Rise Of Automated Trading: Machines Trading S&P 500

Nowadays, more than 60 percent of trading activities with different assets (such as stocks, index futures, commodities) are not made by “human being” traders anymore, instead relying on automated trading. There are specialized programs based on particular algorithms that automatically buy and sell assets over different markets, meant to achieve a positive return in the long run.

In this article, I’m going to show you how to predict, with good accuracy, how the next trade should be placed to get a positive gain. For this example, as the underlying asset to trade, I selected the S&P 500 index, the weighted average of 500 US companies with bigger capitalization. A very simple strategy to implement is to buy the S&P 500 index when Wall Street Exchange starts trading, at 9:30 AM, and selling it at the closing session at 4:00 PM Eastern Time. If the closing price of the index is higher than the opening price, there is a positive gain, whereas a negative gain would be achieved if the closing price is lower than the opening price. So the question is: how do we know if the trading session will end up with a closing price higher than opening price? Machine Learning is a powerful tool to achieve such a complex task, and it can be a useful tool to support us with the trading decision.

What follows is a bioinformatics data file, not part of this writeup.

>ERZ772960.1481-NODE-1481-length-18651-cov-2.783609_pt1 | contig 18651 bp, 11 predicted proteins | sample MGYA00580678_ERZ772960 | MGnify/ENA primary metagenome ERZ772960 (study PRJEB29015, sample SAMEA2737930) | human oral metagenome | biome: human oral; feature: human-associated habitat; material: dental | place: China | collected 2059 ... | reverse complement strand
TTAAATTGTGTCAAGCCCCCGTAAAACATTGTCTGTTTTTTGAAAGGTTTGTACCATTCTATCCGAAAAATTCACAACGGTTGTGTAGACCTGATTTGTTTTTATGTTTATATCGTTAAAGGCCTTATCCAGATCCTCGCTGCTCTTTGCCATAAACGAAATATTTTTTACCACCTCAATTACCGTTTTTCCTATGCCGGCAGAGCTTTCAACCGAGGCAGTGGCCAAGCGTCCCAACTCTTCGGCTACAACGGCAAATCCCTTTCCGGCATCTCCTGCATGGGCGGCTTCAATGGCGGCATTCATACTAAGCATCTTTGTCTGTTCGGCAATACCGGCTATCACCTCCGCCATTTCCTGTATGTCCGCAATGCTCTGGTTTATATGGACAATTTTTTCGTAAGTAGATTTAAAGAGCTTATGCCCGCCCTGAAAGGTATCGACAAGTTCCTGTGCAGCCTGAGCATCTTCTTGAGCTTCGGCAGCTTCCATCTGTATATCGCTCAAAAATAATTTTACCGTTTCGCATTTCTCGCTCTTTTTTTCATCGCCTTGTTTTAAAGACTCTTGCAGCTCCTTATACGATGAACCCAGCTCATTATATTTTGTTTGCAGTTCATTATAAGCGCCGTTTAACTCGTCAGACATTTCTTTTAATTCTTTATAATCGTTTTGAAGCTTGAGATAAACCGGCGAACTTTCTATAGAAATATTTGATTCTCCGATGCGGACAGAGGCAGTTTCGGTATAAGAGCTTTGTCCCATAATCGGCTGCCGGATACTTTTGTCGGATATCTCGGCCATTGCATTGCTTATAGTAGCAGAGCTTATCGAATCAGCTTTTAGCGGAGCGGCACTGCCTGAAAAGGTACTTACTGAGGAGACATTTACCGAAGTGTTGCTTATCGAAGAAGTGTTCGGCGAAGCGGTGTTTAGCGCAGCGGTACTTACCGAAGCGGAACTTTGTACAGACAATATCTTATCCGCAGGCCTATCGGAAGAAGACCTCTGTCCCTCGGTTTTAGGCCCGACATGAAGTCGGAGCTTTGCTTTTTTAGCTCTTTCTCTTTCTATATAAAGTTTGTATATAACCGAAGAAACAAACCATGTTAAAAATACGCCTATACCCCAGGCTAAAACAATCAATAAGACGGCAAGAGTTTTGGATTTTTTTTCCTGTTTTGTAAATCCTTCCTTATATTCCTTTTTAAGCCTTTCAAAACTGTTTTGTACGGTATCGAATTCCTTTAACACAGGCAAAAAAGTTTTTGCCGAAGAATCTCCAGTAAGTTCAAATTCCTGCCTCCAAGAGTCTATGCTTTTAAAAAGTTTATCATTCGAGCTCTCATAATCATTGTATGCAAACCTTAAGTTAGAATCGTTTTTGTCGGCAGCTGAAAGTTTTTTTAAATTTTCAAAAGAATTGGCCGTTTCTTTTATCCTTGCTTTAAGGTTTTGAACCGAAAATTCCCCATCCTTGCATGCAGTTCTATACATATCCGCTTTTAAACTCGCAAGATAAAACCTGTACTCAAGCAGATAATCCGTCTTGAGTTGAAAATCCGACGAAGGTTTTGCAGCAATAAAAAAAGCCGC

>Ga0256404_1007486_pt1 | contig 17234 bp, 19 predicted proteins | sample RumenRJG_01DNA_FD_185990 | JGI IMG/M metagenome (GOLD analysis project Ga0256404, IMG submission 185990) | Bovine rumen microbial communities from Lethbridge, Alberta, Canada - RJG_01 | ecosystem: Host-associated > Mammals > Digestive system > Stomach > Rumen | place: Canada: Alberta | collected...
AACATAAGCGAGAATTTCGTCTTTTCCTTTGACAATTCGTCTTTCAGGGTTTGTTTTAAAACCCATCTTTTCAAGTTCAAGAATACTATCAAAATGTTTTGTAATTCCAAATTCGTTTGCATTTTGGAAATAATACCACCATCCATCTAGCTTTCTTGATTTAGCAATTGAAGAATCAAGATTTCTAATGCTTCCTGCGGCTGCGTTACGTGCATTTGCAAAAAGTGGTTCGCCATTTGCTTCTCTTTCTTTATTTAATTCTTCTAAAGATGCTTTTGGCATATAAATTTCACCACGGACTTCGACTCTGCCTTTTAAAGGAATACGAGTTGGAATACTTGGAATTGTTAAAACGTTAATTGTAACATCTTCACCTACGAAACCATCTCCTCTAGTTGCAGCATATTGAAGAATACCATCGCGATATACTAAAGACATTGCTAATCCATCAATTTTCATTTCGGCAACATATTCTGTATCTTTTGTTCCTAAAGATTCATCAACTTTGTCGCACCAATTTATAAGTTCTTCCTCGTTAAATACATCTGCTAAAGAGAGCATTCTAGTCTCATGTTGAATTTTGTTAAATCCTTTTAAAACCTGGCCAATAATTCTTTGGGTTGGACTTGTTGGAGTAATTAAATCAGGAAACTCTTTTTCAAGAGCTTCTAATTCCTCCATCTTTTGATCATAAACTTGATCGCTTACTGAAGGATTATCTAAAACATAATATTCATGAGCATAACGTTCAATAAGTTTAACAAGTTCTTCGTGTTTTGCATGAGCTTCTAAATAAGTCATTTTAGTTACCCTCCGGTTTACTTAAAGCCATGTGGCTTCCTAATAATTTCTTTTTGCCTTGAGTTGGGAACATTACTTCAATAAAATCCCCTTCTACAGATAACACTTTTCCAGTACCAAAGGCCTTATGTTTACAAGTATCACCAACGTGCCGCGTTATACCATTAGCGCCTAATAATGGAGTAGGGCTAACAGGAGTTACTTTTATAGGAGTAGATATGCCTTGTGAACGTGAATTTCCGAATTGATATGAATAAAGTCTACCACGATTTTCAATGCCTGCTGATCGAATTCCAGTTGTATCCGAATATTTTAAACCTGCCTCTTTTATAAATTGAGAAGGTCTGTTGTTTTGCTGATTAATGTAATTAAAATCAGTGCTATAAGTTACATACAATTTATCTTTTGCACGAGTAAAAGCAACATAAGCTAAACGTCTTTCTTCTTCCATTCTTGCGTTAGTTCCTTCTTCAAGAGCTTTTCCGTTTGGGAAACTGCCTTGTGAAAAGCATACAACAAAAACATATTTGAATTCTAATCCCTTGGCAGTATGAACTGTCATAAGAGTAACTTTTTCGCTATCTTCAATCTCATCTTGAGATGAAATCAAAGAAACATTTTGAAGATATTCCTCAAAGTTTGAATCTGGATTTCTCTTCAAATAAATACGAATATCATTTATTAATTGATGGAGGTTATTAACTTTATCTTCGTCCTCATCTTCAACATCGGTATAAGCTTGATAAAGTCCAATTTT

Machine Learning is the new frontier of many useful real life applications. Financial trading is one of these, and it’s used very often in this sector. An important concept about Machine Learning is that we do not need to write code for every kind of possible rules, such as pattern recognition. This is because every model associated with Machine Learning learns from the data itself, and then can be later used to predict unseen new data.

Machine Learning is the new frontier of many useful real life applications

Machine Learning is the new frontier of many useful real life applications

Disclaimer: The purpose of this article is to show how to train Machine Learning methods, and in the provided code examples not every function is explained. This article is not intended to let one copy and paste all the code and run the same provided tests, as some details are missing that were out of the scope the article. Also, base knowledge of Python is required. The main intention of the article is to show an example of how machine learning may be effective to predict buys and sells in the financial sector. However, trade with real money means to have many other skills, such as money management and risk management. This article is just a small piece of the “big picture”.